"It´s a very unpleasant way to die," the Associated Press quoted Dr. Philip Mackowiak as saying Friday. Mackowiak is the director of the Historical Clinicopathological Conference at the University of Maryland medical school.
At the annual conference, doctors apply their diagnostic skills to historical figures whose deaths have not been satisfactorily explained.
Before his death in 4 B.C., Herod suffered an array of symptoms -- intense itching, painful intestinal problems, breathlessness, fever, swelling in the feet, convulsions and, finally, gangrene of the genitalia.
Peter Richardson, a religion professor at the University of Toronto, found the description of Herod´s ailments in the writings of the first-century historian Flavius Josephus.
Fournier´s gangrene, rare today, probably killed Herod, said Dr. Jan Hirschmann of the University of Washington medical school, who examined the case.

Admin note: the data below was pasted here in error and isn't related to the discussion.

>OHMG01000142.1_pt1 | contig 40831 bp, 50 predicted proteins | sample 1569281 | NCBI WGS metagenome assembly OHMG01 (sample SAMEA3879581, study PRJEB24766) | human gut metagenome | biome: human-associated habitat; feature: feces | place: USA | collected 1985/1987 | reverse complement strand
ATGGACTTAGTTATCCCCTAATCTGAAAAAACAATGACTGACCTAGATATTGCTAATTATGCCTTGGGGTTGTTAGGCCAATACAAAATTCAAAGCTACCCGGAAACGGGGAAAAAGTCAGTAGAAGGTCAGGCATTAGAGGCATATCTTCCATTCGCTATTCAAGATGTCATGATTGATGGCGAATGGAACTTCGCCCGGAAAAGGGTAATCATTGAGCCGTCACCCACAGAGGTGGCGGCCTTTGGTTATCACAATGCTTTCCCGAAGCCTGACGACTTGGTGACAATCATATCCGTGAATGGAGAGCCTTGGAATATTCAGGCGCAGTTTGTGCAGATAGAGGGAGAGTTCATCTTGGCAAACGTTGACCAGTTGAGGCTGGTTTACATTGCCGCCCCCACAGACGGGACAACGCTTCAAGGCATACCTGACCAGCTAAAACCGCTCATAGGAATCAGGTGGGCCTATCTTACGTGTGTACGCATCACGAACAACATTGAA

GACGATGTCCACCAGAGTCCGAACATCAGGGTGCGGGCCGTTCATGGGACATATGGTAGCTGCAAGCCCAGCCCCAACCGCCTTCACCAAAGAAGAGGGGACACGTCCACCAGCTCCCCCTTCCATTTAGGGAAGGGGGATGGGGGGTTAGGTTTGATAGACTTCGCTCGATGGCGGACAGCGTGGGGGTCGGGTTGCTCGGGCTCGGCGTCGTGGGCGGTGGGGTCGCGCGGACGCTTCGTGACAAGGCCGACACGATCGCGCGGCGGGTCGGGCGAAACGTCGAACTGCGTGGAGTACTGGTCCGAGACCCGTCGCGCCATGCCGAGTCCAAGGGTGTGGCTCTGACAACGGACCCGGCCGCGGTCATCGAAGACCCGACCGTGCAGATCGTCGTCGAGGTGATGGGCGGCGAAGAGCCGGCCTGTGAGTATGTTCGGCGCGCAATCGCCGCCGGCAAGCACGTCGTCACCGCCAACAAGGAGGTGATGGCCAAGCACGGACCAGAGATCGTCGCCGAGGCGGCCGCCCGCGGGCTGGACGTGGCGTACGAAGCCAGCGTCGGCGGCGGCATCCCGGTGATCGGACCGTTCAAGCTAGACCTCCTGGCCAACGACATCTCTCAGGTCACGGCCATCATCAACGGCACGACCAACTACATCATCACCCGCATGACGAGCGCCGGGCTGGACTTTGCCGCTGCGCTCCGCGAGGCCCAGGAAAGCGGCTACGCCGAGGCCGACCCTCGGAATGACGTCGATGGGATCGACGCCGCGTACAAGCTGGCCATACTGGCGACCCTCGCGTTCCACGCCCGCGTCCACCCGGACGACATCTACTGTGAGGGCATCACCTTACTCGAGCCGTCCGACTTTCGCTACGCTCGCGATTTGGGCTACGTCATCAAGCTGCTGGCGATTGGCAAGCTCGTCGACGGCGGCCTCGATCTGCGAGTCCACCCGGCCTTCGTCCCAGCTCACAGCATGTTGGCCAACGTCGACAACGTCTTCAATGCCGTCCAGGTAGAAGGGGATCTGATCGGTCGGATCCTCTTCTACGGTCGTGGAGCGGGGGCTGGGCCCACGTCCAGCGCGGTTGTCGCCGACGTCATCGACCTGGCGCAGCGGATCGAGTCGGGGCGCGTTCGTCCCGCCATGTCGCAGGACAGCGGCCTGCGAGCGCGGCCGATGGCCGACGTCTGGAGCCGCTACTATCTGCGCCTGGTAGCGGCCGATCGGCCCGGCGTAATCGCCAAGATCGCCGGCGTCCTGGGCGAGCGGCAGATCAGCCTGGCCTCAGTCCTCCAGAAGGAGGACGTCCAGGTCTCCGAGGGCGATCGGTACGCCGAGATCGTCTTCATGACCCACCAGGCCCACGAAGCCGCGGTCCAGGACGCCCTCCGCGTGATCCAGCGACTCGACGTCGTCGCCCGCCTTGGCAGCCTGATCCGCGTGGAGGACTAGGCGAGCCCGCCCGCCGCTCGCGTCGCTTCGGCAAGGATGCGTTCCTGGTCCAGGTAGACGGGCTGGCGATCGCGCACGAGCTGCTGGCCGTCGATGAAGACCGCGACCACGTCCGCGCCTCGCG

The symptom of itching led Hirschmann to conclude Herod suffered from kidney disease. Itching might have led to the gangrene as well, causing Herod to scratch his skin and open it to infectious bacteria.
Many have speculated that Herod had gonorrhea, but Hirschmann said there´s no evidence to support that. Kidney disease may also explain some of Herod´s brutal acts, including the executions of several family members. The untreated accumulation of bodily wastes can result in mental illness.
Herod, fearing the coming of a Messiah after Jesus´ birth, ordered the execution of infant boys in Bethlehem, forcing the Blessed Virgin Mary, Joseph and the child to flee to Egypt.